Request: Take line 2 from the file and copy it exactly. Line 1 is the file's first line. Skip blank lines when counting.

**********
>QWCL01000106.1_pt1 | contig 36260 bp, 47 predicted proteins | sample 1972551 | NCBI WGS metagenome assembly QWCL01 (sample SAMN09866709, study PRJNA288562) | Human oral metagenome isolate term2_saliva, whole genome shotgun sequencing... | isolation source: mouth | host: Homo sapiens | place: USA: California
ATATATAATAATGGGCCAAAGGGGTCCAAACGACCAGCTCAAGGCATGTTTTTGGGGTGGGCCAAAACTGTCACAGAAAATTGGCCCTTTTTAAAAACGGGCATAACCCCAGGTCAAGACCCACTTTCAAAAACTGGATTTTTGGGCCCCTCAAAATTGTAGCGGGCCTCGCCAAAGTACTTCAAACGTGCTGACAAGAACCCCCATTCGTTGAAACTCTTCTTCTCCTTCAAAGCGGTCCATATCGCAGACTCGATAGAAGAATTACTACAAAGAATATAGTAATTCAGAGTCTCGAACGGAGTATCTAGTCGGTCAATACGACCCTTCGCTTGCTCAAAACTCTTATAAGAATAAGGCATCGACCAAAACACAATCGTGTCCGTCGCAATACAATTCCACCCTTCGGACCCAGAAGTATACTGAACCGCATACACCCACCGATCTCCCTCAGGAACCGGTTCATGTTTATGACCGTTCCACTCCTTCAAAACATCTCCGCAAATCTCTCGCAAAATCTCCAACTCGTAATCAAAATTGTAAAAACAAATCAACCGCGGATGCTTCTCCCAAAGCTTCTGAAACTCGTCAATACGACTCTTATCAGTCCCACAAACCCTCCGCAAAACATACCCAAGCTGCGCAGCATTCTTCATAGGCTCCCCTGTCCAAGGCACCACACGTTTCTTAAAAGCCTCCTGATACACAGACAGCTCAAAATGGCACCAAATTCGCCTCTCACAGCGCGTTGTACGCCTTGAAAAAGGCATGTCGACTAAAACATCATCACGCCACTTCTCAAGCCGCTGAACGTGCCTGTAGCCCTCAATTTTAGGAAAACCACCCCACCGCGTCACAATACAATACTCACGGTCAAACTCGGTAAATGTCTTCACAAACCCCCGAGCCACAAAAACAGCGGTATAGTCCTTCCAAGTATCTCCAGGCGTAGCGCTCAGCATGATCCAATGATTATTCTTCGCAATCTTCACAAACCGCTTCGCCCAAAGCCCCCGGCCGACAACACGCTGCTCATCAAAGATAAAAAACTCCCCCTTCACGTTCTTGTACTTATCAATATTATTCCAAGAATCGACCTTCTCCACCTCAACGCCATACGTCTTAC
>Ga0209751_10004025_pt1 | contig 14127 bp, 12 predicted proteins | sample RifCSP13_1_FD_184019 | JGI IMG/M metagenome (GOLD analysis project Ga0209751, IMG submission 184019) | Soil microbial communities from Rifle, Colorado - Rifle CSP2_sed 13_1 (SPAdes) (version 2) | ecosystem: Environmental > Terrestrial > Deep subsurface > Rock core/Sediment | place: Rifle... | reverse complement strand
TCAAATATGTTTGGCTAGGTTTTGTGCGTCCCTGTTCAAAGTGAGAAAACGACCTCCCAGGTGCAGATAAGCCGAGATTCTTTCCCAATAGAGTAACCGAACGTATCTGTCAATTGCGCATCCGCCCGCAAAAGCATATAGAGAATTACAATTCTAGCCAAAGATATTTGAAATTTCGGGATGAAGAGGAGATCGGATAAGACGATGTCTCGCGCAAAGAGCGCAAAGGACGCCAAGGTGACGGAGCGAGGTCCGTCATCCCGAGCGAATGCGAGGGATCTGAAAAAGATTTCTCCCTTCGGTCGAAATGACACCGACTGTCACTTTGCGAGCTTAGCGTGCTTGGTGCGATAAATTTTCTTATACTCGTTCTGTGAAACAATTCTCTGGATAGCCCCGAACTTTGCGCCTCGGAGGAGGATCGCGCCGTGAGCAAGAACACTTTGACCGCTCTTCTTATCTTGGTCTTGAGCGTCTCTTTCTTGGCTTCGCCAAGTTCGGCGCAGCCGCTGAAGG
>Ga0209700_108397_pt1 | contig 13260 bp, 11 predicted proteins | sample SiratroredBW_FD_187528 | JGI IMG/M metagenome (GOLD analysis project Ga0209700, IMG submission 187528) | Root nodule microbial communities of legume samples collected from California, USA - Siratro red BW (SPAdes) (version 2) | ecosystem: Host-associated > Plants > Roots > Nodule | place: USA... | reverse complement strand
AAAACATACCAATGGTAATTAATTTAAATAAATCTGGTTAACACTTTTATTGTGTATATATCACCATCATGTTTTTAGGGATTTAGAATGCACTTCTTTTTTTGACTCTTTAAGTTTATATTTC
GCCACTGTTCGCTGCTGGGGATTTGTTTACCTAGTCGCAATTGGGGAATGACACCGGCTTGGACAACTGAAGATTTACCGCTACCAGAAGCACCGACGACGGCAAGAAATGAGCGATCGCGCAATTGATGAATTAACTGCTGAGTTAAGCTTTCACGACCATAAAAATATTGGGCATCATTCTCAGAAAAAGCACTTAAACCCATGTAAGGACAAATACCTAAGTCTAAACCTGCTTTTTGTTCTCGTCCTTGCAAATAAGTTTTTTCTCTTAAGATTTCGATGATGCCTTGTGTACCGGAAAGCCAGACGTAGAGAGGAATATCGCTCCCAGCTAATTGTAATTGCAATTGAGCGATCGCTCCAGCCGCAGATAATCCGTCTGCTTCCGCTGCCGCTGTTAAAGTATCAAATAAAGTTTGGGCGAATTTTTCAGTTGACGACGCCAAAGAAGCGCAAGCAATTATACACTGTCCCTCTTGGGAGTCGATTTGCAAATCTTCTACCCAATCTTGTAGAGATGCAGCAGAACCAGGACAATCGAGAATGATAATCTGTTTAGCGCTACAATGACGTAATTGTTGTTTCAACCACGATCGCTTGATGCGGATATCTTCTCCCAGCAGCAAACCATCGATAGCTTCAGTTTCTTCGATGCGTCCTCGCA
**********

ATATATAATAATGGGCCAAAGGGGTCCAAACGACCAGCTCAAGGCATGTTTTTGGGGTGGGCCAAAACTGTCACAGAAAATTGGCCCTTTTTAAAAACGGGCATAACCCCAGGTCAAGACCCACTTTCAAAAACTGGATTTTTGGGCCCCTCAAAATTGTAGCGGGCCTCGCCAAAGTACTTCAAACGTGCTGACAAGAACCCCCATTCGTTGAAACTCTTCTTCTCCTTCAAAGCGGTCCATATCGCAGACTCGATAGAAGAATTACTACAAAGAATATAGTAATTCAGAGTCTCGAACGGAGTATCTAGTCGGTCAATACGACCCTTCGCTTGCTCAAAACTCTTATAAGAATAAGGCATCGACCAAAACACAATCGTGTCCGTCGCAATACAATTCCACCCTTCGGACCCAGAAGTATACTGAACCGCATACACCCACCGATCTCCCTCAGGAACCGGTTCATGTTTATGACCGTTCCACTCCTTCAAAACATCTCCGCAAATCTCTCGCAAAATCTCCAACTCGTAATCAAAATTGTAAAAACAAATCAACCGCGGATGCTTCTCCCAAAGCTTCTGAAACTCGTCAATACGACTCTTATCAGTCCCACAAACCCTCCGCAAAACATACCCAAGCTGCGCAGCATTCTTCATAGGCTCCCCTGTCCAAGGCACCACACGTTTCTTAAAAGCCTCCTGATACACAGACAGCTCAAAATGGCACCAAATTCGCCTCTCACAGCGCGTTGTACGCCTTGAAAAAGGCATGTCGACTAAAACATCATCACGCCACTTCTCAAGCCGCTGAACGTGCCTGTAGCCCTCAATTTTAGGAAAACCACCCCACCGCGTCACAATACAATACTCACGGTCAAACTCGGTAAATGTCTTCACAAACCCCCGAGCCACAAAAACAGCGGTATAGTCCTTCCAAGTATCTCCAGGCGTAGCGCTCAGCATGATCCAATGATTATTCTTCGCAATCTTCACAAACCGCTTCGCCCAAAGCCCCCGGCCGACAACACGCTGCTCATCAAAGATAAAAAACTCCCCCTTCACGTTCTTGTACTTATCAATATTATTCCAAGAATCGACCTTCTCCACCTCAACGCCATACGTCTTAC